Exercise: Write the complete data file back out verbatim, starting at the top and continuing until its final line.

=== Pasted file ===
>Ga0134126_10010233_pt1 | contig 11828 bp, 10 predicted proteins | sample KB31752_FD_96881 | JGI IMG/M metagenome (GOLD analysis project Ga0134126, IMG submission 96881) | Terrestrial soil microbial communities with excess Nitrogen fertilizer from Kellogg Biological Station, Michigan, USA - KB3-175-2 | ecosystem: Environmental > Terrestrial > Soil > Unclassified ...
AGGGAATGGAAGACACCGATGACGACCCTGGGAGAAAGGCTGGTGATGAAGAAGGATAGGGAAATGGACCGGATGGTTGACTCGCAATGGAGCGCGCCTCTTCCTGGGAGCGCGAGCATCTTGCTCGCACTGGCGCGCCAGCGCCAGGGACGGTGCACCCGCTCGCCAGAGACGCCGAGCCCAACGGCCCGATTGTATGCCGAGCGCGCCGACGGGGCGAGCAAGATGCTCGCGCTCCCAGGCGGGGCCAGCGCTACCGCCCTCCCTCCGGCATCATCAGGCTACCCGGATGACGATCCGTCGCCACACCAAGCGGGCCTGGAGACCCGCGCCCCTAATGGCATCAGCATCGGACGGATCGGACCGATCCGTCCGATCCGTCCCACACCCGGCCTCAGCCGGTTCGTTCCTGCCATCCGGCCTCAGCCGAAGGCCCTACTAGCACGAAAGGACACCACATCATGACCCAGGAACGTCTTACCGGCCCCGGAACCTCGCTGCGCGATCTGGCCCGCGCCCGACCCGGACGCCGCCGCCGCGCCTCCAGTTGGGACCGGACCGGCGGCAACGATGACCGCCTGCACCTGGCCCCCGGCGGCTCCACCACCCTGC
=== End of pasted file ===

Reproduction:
>Ga0134126_10010233_pt1 | contig 11828 bp, 10 predicted proteins | sample KB31752_FD_96881 | JGI IMG/M metagenome (GOLD analysis project Ga0134126, IMG submission 96881) | Terrestrial soil microbial communities with excess Nitrogen fertilizer from Kellogg Biological Station, Michigan, USA - KB3-175-2 | ecosystem: Environmental > Terrestrial > Soil > Unclassified ...
AGGGAATGGAAGACACCGATGACGACCCTGGGAGAAAGGCTGGTGATGAAGAAGGATAGGGAAATGGACCGGATGGTTGACTCGCAATGGAGCGCGCCTCTTCCTGGGAGCGCGAGCATCTTGCTCGCACTGGCGCGCCAGCGCCAGGGACGGTGCACCCGCTCGCCAGAGACGCCGAGCCCAACGGCCCGATTGTATGCCGAGCGCGCCGACGGGGCGAGCAAGATGCTCGCGCTCCCAGGCGGGGCCAGCGCTACCGCCCTCCCTCCGGCATCATCAGGCTACCCGGATGACGATCCGTCGCCACACCAAGCGGGCCTGGAGACCCGCGCCCCTAATGGCATCAGCATCGGACGGATCGGACCGATCCGTCCGATCCGTCCCACACCCGGCCTCAGCCGGTTCGTTCCTGCCATCCGGCCTCAGCCGAAGGCCCTACTAGCACGAAAGGACACCACATCATGACCCAGGAACGTCTTACCGGCCCCGGAACCTCGCTGCGCGATCTGGCCCGCGCCCGACCCGGACGCCGCCGCCGCGCCTCCAGTTGGGACCGGACCGGCGGCAACGATGACCGCCTGCACCTGGCCCCCGGCGGCTCCACCACCCTGC